Headspace XR app features

Headspace XR is packed with different features and can take some time to get to grips with. An hour’s initial use was hardly enough to scratch the surface.

When you first open the app, you see a 3D map of the Headspace XR world. You can also see emojis representing moods, called mood filters. Choose one to reflect how you’re feeling and you’ll be directed to different parts of the world to suit your needs.

There are three main zones within the world: Power Up, where you can try energising games to boost your physical and mental wellbeing; The Playground, designed to help you get creative; and The Hideout, built for meditation and peace of mind.

Headspace makes much of what it calls The Blue Sky Journey. This is based around a tower in the centre of the world. It has levels which you can unlock to reach further into the virtual sky, where you can then try out guided meditations from Kamau and Giscombe. The Blue Sky concept is a basic tenet of much meditation – the clouds which cross the sky are our thoughts, the sky that sits above them and represents the mind. Within the app, it’s powerful and grounding to be able to look up and see a clear blue sky, especially when feeling anxious.

Breathing exercises

The Flow Bursts feature lets you grab balls of energy and use them as breathing aids. It’s a fun and handy tool, especially if you’ve never practised breathwork before. Likewise the Box Treehouse, which shows you how to practise box breathing by following a visual prompt, breathing in for one side, holding for the next, breathing out for the following side and then holding again. It’s a technique renowned for its calming effects and works a charm. I was also a fan of the Mixed Reality box breath function. The camera on the front of the headset scanned my living room, picking out a square picture frame against which I could hone my box breathing.

I also really enjoyed the Power Up game, billed by Headspace as Tai Chi meets VR game Beat Saber. In it you use your hands or controllers to draw in energy balls that surround you and then send them back out. The Blue Sky guided meditations are excellent and something Headspace app users will be familiar with. I was a particular fan of the self-compassion sessions run by Kamau, who has a soothing tone and helped me feel centred.

In truth, though, Headspace XR feels more akin to a game than a mindfulness tool. That’s not necessarily a bad thing, but the sheer amount of things to do can feel overwhelming and sometimes hard to understand, especially when you’re trying to clear your mind of mental chatter.

You can opt for joystick or and gesture control

User experience

The overall user experience takes some getting used to, especially if you’ve never used Meta Quest before. It’s always best to use the menu button, accessible from the controller, to access worlds. Jumping about yourself can take ages.

Then there’s battery life. This is not Headspace’s fault, but two hours is about your limit. So the Meta Quest 3 doesn’t offer much if you want to have an extended session. Visiting all areas of the Headspace XR world and trying different games can’t really be done in a single session. It’s a major letdown, especially as Headspace on your smartphone can keep going for hours at a time if you so wish.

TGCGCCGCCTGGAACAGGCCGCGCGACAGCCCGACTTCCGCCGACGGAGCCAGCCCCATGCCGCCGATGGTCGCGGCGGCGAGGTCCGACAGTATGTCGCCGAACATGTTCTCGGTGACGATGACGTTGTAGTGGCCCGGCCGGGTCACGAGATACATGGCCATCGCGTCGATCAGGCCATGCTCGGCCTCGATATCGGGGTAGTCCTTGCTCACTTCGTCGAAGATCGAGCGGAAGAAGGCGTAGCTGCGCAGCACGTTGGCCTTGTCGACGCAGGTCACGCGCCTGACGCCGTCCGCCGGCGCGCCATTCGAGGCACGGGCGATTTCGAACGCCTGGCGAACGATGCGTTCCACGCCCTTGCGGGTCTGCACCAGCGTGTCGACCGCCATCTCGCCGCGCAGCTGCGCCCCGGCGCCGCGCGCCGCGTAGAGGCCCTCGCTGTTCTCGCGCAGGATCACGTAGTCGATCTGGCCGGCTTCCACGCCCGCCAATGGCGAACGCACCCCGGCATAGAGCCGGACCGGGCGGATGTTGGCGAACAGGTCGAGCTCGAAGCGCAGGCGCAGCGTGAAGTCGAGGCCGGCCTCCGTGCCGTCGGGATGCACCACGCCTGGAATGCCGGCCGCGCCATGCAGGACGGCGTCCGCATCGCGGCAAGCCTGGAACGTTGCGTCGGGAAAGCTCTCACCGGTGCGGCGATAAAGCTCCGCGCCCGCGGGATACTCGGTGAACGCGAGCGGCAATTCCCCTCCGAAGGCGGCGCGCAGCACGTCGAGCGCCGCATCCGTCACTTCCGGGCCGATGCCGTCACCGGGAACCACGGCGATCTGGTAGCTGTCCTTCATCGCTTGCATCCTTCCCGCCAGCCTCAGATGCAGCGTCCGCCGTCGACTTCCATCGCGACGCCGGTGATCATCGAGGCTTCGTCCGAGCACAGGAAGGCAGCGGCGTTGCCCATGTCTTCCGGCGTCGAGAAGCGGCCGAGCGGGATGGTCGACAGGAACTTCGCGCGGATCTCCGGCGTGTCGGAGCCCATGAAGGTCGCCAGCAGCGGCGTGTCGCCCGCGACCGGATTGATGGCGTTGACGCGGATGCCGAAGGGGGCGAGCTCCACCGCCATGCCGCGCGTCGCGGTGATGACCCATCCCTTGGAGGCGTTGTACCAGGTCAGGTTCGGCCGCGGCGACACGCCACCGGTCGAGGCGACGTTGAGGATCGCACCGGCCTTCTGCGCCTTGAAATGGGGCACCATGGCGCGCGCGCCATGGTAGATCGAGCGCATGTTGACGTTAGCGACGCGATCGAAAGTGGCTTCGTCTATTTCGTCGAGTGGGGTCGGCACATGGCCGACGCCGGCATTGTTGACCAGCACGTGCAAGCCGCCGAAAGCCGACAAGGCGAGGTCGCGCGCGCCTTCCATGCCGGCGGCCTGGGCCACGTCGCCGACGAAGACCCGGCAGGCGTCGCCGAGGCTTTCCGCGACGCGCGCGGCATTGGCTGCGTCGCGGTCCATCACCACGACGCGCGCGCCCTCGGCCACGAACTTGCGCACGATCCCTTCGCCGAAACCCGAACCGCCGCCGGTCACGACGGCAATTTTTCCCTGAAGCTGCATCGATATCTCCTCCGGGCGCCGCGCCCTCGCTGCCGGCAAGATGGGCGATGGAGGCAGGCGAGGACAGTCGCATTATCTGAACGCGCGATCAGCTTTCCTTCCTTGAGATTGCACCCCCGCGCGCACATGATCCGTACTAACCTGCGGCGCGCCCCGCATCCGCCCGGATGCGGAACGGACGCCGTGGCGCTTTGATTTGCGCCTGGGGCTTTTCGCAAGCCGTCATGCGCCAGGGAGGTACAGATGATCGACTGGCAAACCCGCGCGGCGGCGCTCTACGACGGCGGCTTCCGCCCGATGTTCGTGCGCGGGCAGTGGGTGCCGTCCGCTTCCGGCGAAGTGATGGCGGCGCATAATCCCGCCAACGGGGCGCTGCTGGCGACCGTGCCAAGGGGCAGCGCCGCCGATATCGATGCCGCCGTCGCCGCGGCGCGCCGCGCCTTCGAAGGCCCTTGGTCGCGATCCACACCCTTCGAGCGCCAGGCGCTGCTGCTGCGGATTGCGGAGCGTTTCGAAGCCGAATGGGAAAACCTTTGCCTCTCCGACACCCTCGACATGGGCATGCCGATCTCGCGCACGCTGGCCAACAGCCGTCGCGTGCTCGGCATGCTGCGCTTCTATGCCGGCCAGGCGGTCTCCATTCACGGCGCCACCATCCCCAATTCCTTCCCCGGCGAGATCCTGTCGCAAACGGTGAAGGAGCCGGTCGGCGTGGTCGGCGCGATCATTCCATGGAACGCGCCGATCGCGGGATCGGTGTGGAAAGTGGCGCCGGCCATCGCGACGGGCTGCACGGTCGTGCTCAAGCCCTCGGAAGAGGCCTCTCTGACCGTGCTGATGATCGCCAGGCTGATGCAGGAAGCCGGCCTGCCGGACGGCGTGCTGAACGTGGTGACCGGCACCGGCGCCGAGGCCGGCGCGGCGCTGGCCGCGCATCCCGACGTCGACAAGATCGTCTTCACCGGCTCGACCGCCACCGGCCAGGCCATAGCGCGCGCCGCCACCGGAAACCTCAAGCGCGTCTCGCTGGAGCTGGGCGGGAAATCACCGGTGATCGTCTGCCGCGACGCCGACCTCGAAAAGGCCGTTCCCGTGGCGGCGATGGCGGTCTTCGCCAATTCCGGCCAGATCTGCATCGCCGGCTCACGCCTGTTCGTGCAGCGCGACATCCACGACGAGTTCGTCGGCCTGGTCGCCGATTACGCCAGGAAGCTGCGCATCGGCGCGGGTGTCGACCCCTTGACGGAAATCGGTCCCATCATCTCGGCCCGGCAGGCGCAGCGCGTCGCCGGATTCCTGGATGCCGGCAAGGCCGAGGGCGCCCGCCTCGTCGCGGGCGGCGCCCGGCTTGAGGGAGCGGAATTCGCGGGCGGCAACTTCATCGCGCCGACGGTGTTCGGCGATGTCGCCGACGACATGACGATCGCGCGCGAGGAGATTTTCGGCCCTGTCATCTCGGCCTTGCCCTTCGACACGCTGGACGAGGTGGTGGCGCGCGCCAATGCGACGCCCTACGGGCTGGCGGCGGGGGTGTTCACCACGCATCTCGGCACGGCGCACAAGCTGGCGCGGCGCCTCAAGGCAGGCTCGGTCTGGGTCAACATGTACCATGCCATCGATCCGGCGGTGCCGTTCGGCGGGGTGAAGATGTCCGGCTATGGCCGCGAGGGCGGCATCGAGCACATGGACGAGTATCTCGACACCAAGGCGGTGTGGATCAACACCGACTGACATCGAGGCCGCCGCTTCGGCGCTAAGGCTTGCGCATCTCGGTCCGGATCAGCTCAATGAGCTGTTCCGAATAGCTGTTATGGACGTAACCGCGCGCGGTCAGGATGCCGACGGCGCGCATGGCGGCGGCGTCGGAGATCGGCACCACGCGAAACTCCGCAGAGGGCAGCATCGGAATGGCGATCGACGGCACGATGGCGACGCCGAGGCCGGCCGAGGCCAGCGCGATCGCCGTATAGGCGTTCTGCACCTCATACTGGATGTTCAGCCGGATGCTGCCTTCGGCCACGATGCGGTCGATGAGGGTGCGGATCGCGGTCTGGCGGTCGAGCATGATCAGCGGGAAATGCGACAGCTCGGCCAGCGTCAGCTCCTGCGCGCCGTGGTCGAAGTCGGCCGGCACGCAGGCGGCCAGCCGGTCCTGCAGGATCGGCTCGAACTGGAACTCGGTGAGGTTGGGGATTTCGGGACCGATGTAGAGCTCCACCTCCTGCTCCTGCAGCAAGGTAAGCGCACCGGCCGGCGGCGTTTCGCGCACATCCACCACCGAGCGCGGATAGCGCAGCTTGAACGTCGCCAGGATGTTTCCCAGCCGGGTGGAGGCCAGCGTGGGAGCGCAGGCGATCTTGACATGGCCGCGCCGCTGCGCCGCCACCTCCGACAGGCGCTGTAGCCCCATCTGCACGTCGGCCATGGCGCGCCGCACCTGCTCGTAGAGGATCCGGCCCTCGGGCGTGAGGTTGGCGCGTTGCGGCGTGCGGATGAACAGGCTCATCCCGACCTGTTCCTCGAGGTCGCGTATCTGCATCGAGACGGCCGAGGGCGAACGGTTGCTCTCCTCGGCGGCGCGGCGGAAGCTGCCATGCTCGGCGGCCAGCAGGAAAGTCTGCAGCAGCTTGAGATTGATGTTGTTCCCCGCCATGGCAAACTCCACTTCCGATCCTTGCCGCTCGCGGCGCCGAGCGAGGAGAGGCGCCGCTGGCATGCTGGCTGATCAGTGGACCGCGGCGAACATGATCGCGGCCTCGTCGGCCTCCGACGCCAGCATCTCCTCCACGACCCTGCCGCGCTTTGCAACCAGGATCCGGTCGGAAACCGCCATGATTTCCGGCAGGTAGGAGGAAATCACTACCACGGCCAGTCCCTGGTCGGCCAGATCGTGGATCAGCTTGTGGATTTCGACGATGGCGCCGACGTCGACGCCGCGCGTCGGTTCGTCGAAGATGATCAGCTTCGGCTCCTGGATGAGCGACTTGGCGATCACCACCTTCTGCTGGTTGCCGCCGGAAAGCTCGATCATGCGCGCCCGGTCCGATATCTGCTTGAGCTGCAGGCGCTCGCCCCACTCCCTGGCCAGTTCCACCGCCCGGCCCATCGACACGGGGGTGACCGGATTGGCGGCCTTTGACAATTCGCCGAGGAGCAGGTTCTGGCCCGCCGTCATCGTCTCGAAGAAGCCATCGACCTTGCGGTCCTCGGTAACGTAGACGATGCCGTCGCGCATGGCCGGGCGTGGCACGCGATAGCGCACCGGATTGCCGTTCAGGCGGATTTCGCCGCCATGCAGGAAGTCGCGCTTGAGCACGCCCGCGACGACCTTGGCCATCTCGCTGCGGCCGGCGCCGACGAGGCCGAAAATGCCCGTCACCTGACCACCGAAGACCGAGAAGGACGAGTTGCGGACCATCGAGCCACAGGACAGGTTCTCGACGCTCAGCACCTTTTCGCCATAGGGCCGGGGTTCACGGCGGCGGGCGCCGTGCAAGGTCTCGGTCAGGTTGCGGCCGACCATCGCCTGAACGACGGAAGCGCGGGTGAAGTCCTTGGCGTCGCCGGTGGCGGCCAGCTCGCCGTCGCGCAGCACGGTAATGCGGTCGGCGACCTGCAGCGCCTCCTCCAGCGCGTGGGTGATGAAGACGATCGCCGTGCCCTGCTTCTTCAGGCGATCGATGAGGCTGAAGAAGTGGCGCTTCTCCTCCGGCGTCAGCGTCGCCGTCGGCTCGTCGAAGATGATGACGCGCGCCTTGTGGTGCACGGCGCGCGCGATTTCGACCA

Not being a Facebook user, I didn’t try out the eight person, invite-only multiplayer tool. In honesty, how I deal with my mental health feels very personal and when I do want to discuss it, I want to do so with real humans in a real-world setting. I’ve never found social media or virtual reality eases any feelings of loneliness. If anything, I feel they exacerbate it.

Should you buy the Headspace XR app for Meta Quest?

Headspace XR is certainly novel. It has some interesting ideas on how to bring mindfulness into the virtual world, but in truth it’s a game rather than a meditation tool. After using it for a week, I found the tools helped me stay grounded and calm, but no more so than meditating by myself. The latter doesn’t require putting on a headset which can run out of battery, which happened in the middle of one session with Headspace XR.

It doesn’t help that Meta’s social media services have been linked with the very mental health issues so many people, myself included, seem to struggle from these days. I have had to restrict my social media use because it makes me feel so low. So, while the app is fun to try, it remains hard to recommend unless you already own a Meta headset and are not overly prone to anxiety.

Cost of the Headspace XR app

The $499 / £459 outlay for the headset and $29.99 / £22.99 for the app are massive costs, especially when you can subscribe to the Headspace smartphone app for £9.99 a month or £49.99 a year, and get a huge range of meditation tools that, for my money, are much better than the ones here. Furthermore, if you’re interested in trying meditation, YouTube is full of free videos, from established channels such as Yoga With Adriene to classic talks by gurus like Ram Dass.

The fact you can meditate for free, or at low cost if you want to use an app, means it’s hard to recommend Headspace XR. It’s not that the app is bad; rather that in a world where real human connection is being lost all too easily, meditation doesn’t need to take the step into the virtual plane.